Breaking news out of Geneva could spell trouble for Rolex customers waiting for hard-to-get models; Rolex will close production facilities in Geneva, Bienne, and Crissier for 10 days effective today, March 17, at 5:00 Central European Time.
Rolex CEO Jean-Frederic Dufour sent the company’s plans in a letter to employees today. The closure comes as businesses in many sectors globally are temporarily encouraging employees to work from home in order to curb the coronavirus pandemic.
“Dear Sirs and Madams. We are facing a very serious situation. In order to protect you, your families, and your loved ones, but also to limit the risks of spreading the Coronavirus as much as possible, we have decided to close our production sites in Geneva, Bienne, and Crissier from March 17 at 5:00 PM through Friday, March 27, 2020. That date may of course be pushed back according to the evolution of the epidemic.”
The spread of the coronavirus has continued in many regions of the world, with Europe being among the most affected. As Swissinfo.ch reported yesterday, “The Swiss government on Monday declared an ‘extraordinary situation’ over the coronavirus, instituting a ban on all private and public events and closing gathering places such as restaurants in a bid to harmonise the situation across the country.”
“Switzerland is particularly affected by the coronavirus epidemic. More than 2,200 people have been infected in the country and nearly 20 people have died.”
Health and safety is, of course, the world’s priority. But a knock-on consequence of these new measures is those waiting for rare or hard-to-get Rolex watches will now have to wait even longer to buy their wrist candy.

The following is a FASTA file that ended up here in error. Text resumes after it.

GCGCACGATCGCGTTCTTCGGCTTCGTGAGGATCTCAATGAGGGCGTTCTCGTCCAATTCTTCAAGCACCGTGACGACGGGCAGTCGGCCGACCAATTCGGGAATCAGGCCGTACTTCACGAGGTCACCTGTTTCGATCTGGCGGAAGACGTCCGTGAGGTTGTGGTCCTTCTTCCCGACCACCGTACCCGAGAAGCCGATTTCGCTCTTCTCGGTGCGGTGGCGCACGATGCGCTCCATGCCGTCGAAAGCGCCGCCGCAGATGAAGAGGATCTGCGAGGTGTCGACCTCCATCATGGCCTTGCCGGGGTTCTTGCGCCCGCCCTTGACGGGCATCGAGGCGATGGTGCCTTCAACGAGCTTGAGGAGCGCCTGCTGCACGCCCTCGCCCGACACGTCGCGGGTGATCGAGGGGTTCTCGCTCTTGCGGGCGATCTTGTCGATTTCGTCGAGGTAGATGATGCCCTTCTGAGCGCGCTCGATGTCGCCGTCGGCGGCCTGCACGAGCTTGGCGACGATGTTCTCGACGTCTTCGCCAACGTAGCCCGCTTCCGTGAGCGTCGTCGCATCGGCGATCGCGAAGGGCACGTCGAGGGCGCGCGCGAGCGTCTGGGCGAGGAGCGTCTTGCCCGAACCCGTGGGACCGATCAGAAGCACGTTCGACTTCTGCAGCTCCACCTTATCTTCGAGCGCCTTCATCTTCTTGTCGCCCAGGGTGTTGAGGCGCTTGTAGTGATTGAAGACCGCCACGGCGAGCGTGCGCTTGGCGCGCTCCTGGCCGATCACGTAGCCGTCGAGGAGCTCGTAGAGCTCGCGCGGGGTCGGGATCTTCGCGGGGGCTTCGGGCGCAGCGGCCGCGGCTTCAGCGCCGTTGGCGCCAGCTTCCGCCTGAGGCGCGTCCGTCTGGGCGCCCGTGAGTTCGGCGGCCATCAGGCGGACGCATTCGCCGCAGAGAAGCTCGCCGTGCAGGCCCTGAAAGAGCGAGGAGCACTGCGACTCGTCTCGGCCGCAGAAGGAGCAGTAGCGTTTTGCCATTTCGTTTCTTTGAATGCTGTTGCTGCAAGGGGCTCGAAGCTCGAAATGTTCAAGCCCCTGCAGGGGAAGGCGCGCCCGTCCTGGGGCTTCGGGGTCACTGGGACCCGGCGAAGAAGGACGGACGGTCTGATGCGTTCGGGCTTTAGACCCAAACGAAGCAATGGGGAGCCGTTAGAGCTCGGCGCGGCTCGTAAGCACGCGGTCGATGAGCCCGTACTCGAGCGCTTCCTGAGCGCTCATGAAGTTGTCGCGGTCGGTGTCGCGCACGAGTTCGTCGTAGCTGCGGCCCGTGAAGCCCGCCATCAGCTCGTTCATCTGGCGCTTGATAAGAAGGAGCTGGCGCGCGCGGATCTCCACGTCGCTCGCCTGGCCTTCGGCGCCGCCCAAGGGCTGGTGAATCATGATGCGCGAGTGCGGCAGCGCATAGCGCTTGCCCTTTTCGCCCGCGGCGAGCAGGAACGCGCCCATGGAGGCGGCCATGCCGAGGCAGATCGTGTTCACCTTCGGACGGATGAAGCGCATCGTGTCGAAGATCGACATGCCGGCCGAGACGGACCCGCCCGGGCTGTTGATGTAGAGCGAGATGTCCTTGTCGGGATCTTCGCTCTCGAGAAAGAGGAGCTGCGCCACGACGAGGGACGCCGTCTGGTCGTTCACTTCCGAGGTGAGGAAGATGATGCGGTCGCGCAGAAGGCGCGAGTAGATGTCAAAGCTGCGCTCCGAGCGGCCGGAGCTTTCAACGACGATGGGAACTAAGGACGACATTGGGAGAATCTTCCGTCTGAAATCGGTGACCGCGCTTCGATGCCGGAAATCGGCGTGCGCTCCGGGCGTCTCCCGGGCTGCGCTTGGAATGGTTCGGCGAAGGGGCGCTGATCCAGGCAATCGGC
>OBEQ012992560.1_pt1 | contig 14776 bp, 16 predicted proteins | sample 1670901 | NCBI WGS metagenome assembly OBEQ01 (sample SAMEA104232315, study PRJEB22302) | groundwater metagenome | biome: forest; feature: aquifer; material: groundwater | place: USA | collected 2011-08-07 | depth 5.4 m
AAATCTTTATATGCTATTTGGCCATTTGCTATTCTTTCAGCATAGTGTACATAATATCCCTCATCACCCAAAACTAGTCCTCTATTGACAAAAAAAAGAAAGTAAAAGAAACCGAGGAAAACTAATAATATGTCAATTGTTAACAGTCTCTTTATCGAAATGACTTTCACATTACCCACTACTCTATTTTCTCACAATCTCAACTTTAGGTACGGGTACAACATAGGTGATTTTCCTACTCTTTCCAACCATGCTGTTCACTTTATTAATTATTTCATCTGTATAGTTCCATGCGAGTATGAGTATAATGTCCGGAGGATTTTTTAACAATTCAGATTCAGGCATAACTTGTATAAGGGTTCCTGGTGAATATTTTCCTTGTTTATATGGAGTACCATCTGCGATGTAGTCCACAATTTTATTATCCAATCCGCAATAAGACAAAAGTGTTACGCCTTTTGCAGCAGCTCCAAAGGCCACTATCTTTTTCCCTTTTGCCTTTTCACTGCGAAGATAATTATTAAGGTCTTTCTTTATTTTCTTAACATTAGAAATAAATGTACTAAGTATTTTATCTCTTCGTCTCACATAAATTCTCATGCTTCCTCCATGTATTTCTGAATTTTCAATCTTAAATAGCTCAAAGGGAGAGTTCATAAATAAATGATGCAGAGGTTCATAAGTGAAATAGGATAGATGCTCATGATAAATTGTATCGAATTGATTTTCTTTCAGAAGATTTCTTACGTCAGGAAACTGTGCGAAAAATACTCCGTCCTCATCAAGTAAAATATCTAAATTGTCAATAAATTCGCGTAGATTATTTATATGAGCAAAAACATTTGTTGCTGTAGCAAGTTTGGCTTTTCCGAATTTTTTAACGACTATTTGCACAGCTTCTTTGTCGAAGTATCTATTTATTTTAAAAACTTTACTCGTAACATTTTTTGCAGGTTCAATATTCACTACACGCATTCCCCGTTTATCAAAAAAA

For those that have been living under a rock, the craze for Rolex sports models has made it radically harder to get a Rolex watch from an authorized retailer, and prices for these popular sports models have skyrocketed on the secondhand market due to the limited supply not meeting the demand.
In many cases, you can’t even get a professional Rolex watch from an authorized dealer unless you wait for years. It’s difficult to pinpoint the exact moment this became the case, but – according to Millenary Watches – a key turning point was in 2016 when Rolex released the Daytona 116500LN at Baselworld.
“At this time, the large mass started to talk about the year-long waiting lists for this model, speculations began, and the craze got greater as those who were early to have them caused the demand to increase even further as some people showed them on the internet and on social media.”
Fresh, new and iconic, it’s hard to argue that this isn’t where the fervour began. The situation has spiralled from there, and now there are multiple models in the same situation where people notice the waiting lists and the shortage of a specific model, and thus become even more inclined to get a hold of it, or to buy a similar one (or the next one down), creating a waitlist around that as well.
The result? Today, the Rolex shortage includes the Daytona 116500LN, the Submariner, Explorer, Sea-Dweller and the GMT-Master II. In other words: pretty much all their full stainless steel sports watches. There are many theories as to why this remains the case, ranging from “Rolex is deliberately cutting the supply” to “Rolex didn’t artificially create the shortage but they try to maintain it.”
In any case, if you’re on a waitlist, your time in purgatory just got longer. If you need something to tide you over until the Rolex of your dreams is hot off the press, check out this ‘Pepsi’ GMT Alternative.